The clone wars – revenge of the metastatic rogue state: the sarcoma paradigm
- 1 Division of Pediatric Hematology–Oncology, Primary Children’s Medical Center, University of Utah, Salt Lake City, UT, USA
- 2 Center for Children’s Cancer Research, Huntsman Cancer Institute, University of Utah, Salt Lake City, UT, USA
- 3 Department of Orthopedics, Sarcoma Services, Huntsman Cancer Institute, University of Utah, Salt Lake City, UT, USA
- 4 Department of Oncological Sciences, University of Utah, Salt Lake City, UT, USA
Ewing sarcoma (ES) is the second most common bone tumor affecting primarily adolescents and young adults. Despite recent advances in biological understanding, intensification of chemotherapeutic treatments, and progress in local control with surgery and/or radiation therapy, patients with metastatic or recurrent ES continue to have a dismal prognosis with less than 20% overall survival. All ES is likely metastatic at diagnosis although our methods of detection and classification may not account for this. Progressive disease may arise via a combination of: (1) selection of chemotherapy-resistant clones in primary tumor, (2) signaling from bone or lung microenvironments that may attract tumor cells to distant locations, and/or (3) genetic changes within the ES cells themselves due to DNA-damaging chemotherapeutic agents or other “hits.” These possibilities and the evidence base to support them are explored.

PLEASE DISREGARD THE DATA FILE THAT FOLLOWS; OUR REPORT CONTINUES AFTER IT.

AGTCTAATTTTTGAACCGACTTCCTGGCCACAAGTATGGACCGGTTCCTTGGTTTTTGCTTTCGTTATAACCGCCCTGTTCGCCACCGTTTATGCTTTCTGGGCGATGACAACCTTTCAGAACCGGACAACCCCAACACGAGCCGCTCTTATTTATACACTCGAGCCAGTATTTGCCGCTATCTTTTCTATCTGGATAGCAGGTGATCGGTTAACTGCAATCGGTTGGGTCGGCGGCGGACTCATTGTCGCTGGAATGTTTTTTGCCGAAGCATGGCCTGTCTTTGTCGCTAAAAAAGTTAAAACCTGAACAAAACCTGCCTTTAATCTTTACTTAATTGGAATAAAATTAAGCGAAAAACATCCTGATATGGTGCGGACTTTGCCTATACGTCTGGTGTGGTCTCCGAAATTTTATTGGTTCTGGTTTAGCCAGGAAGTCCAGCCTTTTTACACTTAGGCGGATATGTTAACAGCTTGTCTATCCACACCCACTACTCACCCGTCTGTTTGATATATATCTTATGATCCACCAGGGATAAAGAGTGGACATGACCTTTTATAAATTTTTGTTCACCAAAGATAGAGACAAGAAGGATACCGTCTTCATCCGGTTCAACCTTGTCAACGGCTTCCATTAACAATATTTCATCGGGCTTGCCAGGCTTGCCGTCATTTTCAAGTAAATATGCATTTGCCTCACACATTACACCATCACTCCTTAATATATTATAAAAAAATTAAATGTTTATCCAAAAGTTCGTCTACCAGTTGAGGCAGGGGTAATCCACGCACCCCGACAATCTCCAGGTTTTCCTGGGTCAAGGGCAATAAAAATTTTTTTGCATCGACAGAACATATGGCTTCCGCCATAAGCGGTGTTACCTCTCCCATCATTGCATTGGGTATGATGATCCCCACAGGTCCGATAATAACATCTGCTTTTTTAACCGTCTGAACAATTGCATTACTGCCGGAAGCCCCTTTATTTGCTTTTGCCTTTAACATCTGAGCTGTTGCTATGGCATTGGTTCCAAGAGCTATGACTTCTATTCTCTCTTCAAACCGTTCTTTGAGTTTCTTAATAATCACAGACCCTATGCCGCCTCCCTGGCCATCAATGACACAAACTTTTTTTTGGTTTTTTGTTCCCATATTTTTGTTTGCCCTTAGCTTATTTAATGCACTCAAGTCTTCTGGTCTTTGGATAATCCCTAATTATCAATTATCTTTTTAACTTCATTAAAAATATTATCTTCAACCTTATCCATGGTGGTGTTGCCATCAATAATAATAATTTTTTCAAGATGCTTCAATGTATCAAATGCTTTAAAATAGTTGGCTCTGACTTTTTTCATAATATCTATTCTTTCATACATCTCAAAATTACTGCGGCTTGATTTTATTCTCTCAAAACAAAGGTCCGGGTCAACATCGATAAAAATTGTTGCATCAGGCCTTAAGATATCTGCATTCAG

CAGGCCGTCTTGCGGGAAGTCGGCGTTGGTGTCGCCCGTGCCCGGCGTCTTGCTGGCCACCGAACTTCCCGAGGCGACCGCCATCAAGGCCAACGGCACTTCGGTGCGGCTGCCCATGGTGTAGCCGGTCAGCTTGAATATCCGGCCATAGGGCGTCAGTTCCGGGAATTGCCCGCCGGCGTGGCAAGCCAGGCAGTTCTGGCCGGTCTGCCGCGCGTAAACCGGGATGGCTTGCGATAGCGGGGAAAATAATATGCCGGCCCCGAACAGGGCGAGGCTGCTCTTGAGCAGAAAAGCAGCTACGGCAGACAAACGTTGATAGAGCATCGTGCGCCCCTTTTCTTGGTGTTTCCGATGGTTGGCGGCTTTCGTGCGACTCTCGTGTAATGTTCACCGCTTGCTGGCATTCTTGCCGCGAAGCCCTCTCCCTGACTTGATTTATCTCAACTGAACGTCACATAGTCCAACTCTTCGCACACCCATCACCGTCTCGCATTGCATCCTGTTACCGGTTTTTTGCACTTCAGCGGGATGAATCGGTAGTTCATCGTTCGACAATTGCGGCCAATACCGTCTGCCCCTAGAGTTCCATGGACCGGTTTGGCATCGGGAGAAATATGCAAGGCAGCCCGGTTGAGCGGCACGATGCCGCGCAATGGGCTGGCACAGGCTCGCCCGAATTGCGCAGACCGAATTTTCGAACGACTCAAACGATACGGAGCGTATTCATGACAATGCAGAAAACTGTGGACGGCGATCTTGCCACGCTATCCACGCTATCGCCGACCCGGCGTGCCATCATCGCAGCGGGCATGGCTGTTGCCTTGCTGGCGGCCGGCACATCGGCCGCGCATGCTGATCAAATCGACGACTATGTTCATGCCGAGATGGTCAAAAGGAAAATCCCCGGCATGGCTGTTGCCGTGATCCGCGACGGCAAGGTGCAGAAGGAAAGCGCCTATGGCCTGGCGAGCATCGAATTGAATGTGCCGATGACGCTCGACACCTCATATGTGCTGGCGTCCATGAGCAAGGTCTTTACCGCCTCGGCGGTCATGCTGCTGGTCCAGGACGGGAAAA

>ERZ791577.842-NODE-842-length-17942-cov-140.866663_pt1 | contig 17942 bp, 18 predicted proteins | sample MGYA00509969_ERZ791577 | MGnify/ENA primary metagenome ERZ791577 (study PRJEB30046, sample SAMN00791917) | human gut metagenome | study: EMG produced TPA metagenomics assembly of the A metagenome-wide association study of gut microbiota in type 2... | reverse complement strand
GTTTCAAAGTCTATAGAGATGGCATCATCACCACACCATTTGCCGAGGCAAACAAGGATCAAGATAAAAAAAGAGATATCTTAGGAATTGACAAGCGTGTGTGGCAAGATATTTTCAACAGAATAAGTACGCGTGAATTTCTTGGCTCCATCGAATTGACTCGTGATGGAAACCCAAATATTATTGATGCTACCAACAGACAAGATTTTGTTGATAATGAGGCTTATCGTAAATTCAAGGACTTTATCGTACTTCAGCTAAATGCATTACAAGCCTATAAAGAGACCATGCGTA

Keywords: Ewing sarcoma, metastatic
Citation: Spraker HL, Price SL, Chaturvedi A, Schiffman JD, Jones KB, Lessnick SL, Beckerle M and Randall RL (2012) The clone wars – revenge of the metastatic rogue state: the sarcoma paradigm. Front. Oncol. 2:2. doi: 10.3389/fonc.2012.00002
Received: 27 July 2011; Paper pending published: 25 August 2011;
Accepted: 03 January 2012; Published online: 16 January 2012.
Edited by:Douglas Hawkins, Seattle Children’s Hospital, USA
Reviewed by:Ben Braun, University of California San Francisco, USA
Scott C. Borinstein, Vanderbilt University, USA
Copyright: © 2012 Spraker, Price, Chaturvedi, Schiffman, Jones, Lessnick, Beckerle and Randall. This is an open-access article distributed under the terms of the Creative Commons Attribution Non Commercial License, which permits non-commercial use, distribution, and reproduction in other forums, provided the original authors and source are credited.
*Correspondence: Holly L. Spraker, Division of Pediatric Hematology–Oncology, Primary Children’s Medical Center, 100 North Mario Capecchi Drive, Salt Lake City, UT 84113, USA. e-mail: firstname.lastname@example.org